There's always time to play

Monday, June 21, 2010

OpenLDAP default search base

Although it's possible to specify a search base on the client when doing an ldapsearch, it's often nicer if the server can have it set correctly already. I noticed there's an olcDefaultSearchBase attribute for olcDatabase entries, however you can only use it on entry -1, the frontend database. This makes sense, because for one LDAP server instance you can only have a single default search base.

The following LDIF will set the default search base to dc=denc,dc=nl:
dn: olcDatabase={-1}frontend,cn=config
changetype: modify
add: olcDefaultSearchBase
olcDefaultSearchBase: dc=denc,dc=nl

Works like a charm for me!

Thursday, June 17, 2010

Recovering from glue objects in OpenLDAP

After some syncing issues and a few transfers of /var/lib/ldap between servers, our company LDAP database had lost it's root organization entry. Doing a slapcat resulted in the entry listed with objectClass glue and all of it's attributes gone. However, this was the same at all of our servers.

The first thing that came to mind to fix this issue was doing an ldapmodify on the entry, however ldapmodify would return ldap_modify: No such object (32). The logical next step would then be to add the object, since ldapmodify complains it's not there... However, that would result in ldap_add: Already exists (68)! Amazing, one program telling me the object can't be modified because it's not there, the other telling me I can't add it because it exists.

I did some searching, but couldn't find a proper solution or anyone with a similar issue. I could of course start from scratch, but that would destroy the sync status, modified timestamp, modifier's name, create timestamp and creators name and perhaps even more, so that wouldn't really be an option in my humble opinion.

During my (re)search I did come across slapadd. slapadd can be used to do offline database edits (at least additions to the database). So I stopped slapd, and fired up slapadd and entered my LDIF... Same issue! The entry exists, so it can't be added. slapadd doesn't seem to support modify either (I'm not complaining, just stating the facts), so I had to figure out something else...

Suddenly I had it all figured out. slapadd and slapcat are similar tools in that they operate directly on the database instead of talking to slapd. Thus if you slapcat your database you can give the output back to slapadd!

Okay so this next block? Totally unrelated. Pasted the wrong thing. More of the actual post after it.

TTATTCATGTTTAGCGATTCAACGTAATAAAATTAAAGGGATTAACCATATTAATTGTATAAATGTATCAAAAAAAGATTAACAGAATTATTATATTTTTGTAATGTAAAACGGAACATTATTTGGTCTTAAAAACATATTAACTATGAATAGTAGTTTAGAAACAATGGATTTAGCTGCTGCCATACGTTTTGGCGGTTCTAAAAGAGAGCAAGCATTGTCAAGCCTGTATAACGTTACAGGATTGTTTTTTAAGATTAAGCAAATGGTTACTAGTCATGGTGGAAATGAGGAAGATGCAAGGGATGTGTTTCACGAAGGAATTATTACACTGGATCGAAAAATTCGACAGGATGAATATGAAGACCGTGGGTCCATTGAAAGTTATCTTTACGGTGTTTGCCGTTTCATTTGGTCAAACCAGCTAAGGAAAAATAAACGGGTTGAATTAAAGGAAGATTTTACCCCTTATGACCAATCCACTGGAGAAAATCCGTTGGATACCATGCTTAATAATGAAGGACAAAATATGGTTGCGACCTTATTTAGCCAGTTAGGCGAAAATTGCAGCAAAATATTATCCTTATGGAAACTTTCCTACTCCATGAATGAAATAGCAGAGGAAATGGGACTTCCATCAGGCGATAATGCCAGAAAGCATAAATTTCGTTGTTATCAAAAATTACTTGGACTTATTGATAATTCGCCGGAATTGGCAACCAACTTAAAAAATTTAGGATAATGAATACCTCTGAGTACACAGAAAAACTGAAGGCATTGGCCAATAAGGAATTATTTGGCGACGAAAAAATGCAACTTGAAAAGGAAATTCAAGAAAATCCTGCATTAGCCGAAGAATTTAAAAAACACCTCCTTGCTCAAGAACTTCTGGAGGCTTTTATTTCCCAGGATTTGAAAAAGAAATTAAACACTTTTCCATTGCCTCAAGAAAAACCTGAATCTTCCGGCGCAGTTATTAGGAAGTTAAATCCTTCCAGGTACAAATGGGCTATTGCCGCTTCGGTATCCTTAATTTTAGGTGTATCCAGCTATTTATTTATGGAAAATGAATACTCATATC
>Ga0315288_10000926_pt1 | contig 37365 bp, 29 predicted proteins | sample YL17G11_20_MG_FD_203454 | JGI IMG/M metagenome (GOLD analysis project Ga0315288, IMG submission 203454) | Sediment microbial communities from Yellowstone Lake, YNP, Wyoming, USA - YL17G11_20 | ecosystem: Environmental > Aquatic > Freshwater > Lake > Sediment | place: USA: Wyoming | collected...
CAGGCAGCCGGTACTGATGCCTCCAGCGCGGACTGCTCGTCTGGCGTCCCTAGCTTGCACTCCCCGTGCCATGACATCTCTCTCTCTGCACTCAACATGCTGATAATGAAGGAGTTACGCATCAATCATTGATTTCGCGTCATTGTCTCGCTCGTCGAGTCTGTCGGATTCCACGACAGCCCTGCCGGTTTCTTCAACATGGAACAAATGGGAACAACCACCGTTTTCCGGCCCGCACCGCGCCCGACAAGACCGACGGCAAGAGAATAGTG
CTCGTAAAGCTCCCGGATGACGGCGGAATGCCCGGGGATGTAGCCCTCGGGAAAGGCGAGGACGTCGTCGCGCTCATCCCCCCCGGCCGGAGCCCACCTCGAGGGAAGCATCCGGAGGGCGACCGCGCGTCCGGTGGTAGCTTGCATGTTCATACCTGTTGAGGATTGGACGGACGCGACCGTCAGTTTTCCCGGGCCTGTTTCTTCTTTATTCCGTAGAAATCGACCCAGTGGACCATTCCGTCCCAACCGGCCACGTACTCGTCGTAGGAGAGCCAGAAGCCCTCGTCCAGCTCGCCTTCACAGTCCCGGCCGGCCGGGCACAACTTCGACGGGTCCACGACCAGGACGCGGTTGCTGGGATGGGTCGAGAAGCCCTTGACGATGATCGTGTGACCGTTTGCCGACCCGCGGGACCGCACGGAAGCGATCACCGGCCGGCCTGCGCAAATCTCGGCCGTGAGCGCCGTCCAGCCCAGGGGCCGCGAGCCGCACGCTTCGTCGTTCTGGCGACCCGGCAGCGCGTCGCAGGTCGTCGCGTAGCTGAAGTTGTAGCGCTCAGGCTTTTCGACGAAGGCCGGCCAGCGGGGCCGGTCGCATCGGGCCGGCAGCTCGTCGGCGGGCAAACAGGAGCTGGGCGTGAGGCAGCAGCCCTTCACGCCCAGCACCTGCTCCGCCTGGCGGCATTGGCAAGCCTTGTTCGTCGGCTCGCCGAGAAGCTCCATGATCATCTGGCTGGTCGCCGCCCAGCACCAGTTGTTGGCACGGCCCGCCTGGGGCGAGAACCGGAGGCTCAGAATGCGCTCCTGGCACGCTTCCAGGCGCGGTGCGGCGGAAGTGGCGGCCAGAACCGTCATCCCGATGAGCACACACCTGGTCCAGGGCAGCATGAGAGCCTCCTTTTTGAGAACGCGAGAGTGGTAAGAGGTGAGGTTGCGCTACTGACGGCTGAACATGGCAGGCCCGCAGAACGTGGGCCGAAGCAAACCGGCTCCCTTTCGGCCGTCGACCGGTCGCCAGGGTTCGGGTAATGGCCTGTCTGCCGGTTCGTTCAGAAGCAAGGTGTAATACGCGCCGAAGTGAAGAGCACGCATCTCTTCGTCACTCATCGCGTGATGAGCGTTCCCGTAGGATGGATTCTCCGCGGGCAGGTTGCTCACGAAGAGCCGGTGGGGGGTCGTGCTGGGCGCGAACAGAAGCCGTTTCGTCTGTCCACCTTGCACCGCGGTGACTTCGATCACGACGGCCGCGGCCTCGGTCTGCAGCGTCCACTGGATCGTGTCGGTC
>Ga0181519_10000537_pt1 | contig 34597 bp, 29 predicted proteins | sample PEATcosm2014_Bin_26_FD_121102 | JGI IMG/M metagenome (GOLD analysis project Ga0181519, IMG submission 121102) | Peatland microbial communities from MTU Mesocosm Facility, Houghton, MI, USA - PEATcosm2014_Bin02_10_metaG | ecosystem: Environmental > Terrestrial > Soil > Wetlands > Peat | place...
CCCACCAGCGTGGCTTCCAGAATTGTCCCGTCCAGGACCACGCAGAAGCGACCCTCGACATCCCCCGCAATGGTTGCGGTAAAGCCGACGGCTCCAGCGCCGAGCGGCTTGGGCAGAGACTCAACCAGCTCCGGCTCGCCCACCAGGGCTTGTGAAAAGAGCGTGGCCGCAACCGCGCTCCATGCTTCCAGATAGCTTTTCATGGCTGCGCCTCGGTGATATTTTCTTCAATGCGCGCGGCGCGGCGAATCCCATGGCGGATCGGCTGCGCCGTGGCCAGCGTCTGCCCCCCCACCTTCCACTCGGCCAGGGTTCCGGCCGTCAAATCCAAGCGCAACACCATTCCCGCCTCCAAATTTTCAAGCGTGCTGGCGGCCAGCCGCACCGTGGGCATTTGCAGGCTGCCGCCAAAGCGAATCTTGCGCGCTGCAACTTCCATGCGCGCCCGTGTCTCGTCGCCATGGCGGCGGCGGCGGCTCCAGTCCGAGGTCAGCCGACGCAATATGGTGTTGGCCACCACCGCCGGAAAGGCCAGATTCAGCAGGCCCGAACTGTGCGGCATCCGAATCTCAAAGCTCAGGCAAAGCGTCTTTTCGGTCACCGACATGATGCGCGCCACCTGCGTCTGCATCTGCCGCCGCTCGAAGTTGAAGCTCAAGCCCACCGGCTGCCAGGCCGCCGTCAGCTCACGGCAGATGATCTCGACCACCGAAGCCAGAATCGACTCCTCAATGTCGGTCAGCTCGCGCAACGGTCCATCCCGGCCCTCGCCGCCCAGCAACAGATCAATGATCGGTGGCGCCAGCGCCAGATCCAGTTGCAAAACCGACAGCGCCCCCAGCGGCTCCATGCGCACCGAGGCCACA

# slapcat -n 1 > entries.ldif
# slapadd -n 1 -l entries.ldif

Of course this very simple code example will result in similar errors, because all your entries are already there. Besides, it would also be nice to edit the broken entry while we're at it, which will result in the following list of commands to complete it all (code assumes broken tree is database number 1, replace with your database index if it's not the first database):
  1. # cp -ar /var/lib/ldap{,.bak}
  2. # slapcat -n 1 > entries.ldif
  3. # rm -r /var/lib/ldap
  4. # mkdir -p /var/lib/ldap/bdb
    This line assumes a BDB database, you can probably replace bdb with hdb if you're using HDB
  5. Now edit entries.ldif so your entry makes sense again. Just fix the objectClass (be sure to create a correct objectClass chain, i.e. top, dcObject, organization), structuralObjectClass and attributes required by the newly set objectClasses (i.e. dc, o).
  6. # slapadd -n 1 -l entries.ldif

Now your entry should be back again, with a proper objectClass and related attributes. If you get errors along the way, make sure there aren't more entries with attributes that aren't available in the schema files. Just remove the incorrect attributes (and probably incorrect objectClasses accompanying the attributes) from the LDIF and repeat the database delete and add steps (or remove everything earlier in the LDIF and just add the new entries using slapadd, of course!)

The last step would be to index the database. I don't know if it's required (slapd will run fine without), but before starting slapd run the following:
# slapindex -n 1

Now your LDAP tree should be back to a proper state again!